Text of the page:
"It would have looked ridiculous to invite all these people out together after the jazz festival and then tell them they had to pick up their own tab," Anderson said.

The $457 tab came July 9 — the next-to-last night of the jazz festival — as visiting mayors including Tom Bates of Berkeley, Calif., Heidi Davison of Athens, Ga., and Kitty Piercy of Eugene, Ore., along with the city's community development director, Louis Zunguze, and jazz musicians, joined Anderson for some post-festival refreshments (both food and drink) at the Grand America lounge. Anderson estimated there were some 20 people in his group. The total bill was actually more than the $457 Anderson put on his city credit card, but some people chipped in to pay the rest, the mayor said.

The mayor also defended the sloppy reporting of his reimbursement submission, which stated he paid for "Mayor & Mrs. Bates, Zunguzees, Mayor Heidi & Al Davison and others." Normally, for reimbursement, a city employee would disclose all the people the city paid for, not just a generic "and others" reference. In Anderson's case, it was difficult to know with such a large, fluctuating group, he said.

"There were several people that actually came in and left" as the night wore on, Anderson said.

Three nights earlier, on the first day of the festival, Anderson took Utah Symphony music director Keith Lockhart, Lockhart's parents, festival director Jerry Floor and "other jazz festival participants" to Squatters Brewing Co., following a festival event at Abravanel Hall. Anderson again put $175 of the bill on his city credit card.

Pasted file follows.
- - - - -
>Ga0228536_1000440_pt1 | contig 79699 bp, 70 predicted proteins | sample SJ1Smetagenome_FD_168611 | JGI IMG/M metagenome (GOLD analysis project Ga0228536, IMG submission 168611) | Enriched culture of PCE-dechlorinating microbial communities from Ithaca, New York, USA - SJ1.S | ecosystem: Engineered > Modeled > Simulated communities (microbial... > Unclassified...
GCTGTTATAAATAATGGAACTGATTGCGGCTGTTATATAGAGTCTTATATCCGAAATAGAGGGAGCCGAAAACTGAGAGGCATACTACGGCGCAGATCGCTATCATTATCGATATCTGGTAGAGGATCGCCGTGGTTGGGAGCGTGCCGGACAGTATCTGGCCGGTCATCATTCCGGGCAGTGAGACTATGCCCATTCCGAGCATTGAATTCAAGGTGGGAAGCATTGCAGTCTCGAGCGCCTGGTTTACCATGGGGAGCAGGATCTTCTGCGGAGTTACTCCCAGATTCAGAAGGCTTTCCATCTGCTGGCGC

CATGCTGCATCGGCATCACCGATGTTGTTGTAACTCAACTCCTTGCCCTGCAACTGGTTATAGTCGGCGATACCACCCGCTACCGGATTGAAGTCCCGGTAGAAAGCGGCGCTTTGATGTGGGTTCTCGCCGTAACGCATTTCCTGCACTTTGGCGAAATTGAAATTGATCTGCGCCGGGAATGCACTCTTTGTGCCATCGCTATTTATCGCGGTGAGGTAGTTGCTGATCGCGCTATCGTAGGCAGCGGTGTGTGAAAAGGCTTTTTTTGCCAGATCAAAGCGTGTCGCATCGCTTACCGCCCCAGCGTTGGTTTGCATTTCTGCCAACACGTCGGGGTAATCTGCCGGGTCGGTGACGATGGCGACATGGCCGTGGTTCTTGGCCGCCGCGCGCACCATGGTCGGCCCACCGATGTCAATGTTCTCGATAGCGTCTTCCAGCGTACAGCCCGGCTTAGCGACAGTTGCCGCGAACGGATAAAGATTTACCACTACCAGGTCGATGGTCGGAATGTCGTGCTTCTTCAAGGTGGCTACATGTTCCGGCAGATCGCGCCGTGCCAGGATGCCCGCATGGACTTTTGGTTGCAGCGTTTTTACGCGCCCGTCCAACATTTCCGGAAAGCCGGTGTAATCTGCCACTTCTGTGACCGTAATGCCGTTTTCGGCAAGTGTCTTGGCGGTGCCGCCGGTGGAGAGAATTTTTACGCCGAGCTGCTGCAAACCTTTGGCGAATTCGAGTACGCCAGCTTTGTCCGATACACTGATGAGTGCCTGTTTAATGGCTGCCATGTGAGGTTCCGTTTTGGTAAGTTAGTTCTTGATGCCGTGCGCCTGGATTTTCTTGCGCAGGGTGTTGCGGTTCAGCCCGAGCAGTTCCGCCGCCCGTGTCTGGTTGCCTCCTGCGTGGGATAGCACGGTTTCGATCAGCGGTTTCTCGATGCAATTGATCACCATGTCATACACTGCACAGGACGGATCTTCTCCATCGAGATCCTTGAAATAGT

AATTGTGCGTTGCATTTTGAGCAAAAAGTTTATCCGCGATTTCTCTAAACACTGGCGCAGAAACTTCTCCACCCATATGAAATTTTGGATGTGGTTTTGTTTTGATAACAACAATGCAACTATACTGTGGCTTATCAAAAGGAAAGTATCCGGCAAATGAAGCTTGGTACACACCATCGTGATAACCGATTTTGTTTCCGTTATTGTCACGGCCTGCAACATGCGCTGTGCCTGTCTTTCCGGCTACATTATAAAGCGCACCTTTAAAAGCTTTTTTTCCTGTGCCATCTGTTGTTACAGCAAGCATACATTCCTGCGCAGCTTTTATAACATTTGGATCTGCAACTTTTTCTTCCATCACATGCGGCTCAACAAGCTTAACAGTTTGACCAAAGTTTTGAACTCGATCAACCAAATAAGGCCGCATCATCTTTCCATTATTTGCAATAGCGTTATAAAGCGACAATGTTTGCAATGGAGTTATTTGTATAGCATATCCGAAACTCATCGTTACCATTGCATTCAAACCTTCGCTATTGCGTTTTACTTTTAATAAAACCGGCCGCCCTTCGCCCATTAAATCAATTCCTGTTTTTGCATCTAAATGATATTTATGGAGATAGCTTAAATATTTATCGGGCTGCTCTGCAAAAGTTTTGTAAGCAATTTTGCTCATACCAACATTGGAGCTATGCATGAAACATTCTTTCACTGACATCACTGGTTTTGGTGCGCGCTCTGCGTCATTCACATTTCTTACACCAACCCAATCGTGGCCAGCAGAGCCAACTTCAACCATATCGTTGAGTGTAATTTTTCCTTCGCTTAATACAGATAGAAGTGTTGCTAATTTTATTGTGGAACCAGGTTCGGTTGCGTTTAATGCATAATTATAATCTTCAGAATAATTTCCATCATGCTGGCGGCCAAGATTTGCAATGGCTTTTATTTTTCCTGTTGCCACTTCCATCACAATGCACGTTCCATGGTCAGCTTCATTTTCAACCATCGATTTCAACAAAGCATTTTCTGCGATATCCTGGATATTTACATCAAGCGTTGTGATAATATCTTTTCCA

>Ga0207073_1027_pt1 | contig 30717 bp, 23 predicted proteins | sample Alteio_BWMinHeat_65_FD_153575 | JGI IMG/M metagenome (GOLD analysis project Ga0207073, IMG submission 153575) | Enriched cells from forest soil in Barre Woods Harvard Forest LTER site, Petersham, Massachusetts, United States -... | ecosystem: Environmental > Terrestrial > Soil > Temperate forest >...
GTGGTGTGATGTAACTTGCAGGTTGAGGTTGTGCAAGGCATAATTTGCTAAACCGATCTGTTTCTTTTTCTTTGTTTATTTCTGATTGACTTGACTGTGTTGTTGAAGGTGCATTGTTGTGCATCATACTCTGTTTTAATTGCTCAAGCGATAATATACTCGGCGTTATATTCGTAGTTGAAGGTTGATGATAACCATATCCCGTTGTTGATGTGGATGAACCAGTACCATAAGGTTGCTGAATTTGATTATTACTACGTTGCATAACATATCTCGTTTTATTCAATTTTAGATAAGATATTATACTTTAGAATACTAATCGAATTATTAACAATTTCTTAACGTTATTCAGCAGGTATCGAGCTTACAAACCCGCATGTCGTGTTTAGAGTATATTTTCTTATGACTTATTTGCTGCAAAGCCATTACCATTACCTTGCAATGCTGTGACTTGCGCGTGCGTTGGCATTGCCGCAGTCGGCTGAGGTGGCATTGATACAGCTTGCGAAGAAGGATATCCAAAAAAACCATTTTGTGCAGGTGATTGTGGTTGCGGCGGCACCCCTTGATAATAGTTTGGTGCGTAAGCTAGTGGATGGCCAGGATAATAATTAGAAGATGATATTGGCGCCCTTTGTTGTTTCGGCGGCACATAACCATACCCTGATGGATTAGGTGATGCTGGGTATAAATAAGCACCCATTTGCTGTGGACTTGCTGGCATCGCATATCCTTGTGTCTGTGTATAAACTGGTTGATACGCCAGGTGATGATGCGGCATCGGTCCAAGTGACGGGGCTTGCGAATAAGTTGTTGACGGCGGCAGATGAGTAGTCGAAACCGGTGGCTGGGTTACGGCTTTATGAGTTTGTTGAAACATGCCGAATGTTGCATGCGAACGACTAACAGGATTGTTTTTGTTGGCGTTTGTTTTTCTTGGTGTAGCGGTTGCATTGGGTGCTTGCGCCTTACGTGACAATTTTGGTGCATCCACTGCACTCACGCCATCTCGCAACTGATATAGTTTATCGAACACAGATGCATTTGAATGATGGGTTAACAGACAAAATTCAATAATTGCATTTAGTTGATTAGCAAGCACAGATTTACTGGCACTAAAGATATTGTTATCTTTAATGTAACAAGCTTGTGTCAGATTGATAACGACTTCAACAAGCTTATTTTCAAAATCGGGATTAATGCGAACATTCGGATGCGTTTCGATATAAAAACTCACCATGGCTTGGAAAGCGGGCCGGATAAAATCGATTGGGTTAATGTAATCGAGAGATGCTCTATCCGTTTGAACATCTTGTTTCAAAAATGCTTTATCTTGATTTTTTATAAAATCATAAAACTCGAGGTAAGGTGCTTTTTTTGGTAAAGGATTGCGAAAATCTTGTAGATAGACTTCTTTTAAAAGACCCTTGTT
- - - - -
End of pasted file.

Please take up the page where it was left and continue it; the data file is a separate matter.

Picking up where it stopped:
"It would have been inappropriate not to pick up part of the bill," Anderson said. "This is an event of huge significance for our city."

City Councilman Dave Buhler, who is often at odds with the mayor, said mayors have to do a certain amount of entertaining. He said the public will have to decide whether Anderson's expenditures crossed the line.

"Whether this is excessive or not, people will have to judge that," he said.

Other City Council members had varying levels of unease about the bills. Councilwoman Jill Remington Love said she hoped private sponsors of large events like the jazz festival could pick up the mayor's entertaining tabs in the future.

Salt Lake County Republican Party Chairman James Evans, another frequent critic of the city's Democratic mayor, said regardless of whether the tabs were excessive, they violated city policy.

"The only city policies that matter with Rocky are the ones he agrees with," Evans said. "If he doesn't agree with them, they don't exist."

While not commenting directly on Anderson's bar tabs, City Attorney Ed Rutan and Human Resources director Brenda Hancock said they weren't sure what sort of punishment would befall a mayor who violated city policy.

Many times city employees who violate policy are given written warnings for a first offense, unless the offense is determined to be egregious, Hancock said.

With a mayor, the City Council could take some sort of punitive action like a formal investigation or impeachment, Hancock said. Or, perhaps, the voters could express their opinions at the ballot box.